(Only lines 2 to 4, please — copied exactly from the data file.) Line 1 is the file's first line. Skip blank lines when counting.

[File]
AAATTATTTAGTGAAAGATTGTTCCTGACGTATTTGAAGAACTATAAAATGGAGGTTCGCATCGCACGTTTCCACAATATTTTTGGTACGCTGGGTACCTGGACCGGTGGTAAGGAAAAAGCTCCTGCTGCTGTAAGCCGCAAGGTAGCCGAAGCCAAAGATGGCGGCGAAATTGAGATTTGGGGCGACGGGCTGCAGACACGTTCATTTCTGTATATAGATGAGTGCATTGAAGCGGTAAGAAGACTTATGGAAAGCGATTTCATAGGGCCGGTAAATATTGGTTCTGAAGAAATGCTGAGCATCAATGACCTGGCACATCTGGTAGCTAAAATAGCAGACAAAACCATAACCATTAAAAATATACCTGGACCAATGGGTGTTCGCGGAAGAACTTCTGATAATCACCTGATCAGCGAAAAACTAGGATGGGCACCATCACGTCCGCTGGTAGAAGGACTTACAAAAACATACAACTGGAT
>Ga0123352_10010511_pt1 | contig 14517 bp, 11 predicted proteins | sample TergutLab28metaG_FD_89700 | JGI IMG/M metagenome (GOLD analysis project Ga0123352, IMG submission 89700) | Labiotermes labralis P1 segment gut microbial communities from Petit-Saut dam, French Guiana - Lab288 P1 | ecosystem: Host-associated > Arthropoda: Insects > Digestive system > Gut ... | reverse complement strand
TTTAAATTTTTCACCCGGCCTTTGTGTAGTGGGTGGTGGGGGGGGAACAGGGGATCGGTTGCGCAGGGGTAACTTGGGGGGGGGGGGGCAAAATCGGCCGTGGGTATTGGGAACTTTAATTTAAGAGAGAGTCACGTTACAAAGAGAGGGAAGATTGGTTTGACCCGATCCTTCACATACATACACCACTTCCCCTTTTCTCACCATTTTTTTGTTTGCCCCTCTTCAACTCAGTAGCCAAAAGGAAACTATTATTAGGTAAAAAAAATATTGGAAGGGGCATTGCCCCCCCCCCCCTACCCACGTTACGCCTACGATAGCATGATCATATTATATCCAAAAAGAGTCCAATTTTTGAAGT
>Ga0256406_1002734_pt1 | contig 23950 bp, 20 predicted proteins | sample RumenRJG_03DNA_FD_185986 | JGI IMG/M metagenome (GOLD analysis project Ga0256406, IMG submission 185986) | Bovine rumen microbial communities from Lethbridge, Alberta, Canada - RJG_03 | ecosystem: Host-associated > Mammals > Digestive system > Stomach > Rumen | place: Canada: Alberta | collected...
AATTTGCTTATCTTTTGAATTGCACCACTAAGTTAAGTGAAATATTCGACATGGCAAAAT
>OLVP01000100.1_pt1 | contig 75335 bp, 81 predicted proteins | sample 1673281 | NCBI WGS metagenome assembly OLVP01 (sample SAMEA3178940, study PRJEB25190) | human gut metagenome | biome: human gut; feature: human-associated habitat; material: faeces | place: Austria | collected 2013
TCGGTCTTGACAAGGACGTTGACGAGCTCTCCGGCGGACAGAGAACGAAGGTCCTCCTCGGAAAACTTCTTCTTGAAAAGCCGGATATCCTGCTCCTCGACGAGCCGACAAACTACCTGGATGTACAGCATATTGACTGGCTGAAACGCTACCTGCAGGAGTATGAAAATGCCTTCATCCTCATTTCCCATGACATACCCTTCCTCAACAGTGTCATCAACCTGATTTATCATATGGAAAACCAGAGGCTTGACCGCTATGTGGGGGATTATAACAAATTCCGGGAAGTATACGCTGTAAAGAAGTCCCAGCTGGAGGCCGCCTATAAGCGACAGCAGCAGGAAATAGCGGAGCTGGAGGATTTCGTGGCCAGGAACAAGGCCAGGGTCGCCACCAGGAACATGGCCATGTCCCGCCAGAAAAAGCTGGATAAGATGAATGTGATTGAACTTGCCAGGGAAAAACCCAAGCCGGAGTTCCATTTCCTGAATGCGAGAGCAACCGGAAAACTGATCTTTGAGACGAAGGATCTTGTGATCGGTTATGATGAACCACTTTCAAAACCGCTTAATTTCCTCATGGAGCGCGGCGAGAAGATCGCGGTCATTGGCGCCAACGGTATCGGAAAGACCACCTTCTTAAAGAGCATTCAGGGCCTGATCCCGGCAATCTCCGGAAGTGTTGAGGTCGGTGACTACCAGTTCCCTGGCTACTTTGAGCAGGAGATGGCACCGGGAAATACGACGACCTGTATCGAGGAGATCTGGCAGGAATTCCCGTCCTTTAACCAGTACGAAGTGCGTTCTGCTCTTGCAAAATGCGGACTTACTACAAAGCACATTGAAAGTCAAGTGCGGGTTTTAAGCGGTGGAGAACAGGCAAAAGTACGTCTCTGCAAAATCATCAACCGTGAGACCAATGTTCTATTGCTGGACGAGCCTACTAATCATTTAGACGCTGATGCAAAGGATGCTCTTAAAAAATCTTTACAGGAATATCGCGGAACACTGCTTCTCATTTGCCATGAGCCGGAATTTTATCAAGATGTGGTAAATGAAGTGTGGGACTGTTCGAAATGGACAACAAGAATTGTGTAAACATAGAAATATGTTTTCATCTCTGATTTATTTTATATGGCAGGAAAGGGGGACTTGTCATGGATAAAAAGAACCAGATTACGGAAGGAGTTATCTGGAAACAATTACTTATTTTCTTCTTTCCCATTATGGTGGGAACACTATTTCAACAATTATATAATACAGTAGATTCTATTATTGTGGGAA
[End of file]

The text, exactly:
>Ga0123352_10010511_pt1 | contig 14517 bp, 11 predicted proteins | sample TergutLab28metaG_FD_89700 | JGI IMG/M metagenome (GOLD analysis project Ga0123352, IMG submission 89700) | Labiotermes labralis P1 segment gut microbial communities from Petit-Saut dam, French Guiana - Lab288 P1 | ecosystem: Host-associated > Arthropoda: Insects > Digestive system > Gut ... | reverse complement strand
TTTAAATTTTTCACCCGGCCTTTGTGTAGTGGGTGGTGGGGGGGGAACAGGGGATCGGTTGCGCAGGGGTAACTTGGGGGGGGGGGGGCAAAATCGGCCGTGGGTATTGGGAACTTTAATTTAAGAGAGAGTCACGTTACAAAGAGAGGGAAGATTGGTTTGACCCGATCCTTCACATACATACACCACTTCCCCTTTTCTCACCATTTTTTTGTTTGCCCCTCTTCAACTCAGTAGCCAAAAGGAAACTATTATTAGGTAAAAAAAATATTGGAAGGGGCATTGCCCCCCCCCCCCTACCCACGTTACGCCTACGATAGCATGATCATATTATATCCAAAAAGAGTCCAATTTTTGAAGT
>Ga0256406_1002734_pt1 | contig 23950 bp, 20 predicted proteins | sample RumenRJG_03DNA_FD_185986 | JGI IMG/M metagenome (GOLD analysis project Ga0256406, IMG submission 185986) | Bovine rumen microbial communities from Lethbridge, Alberta, Canada - RJG_03 | ecosystem: Host-associated > Mammals > Digestive system > Stomach > Rumen | place: Canada: Alberta | collected...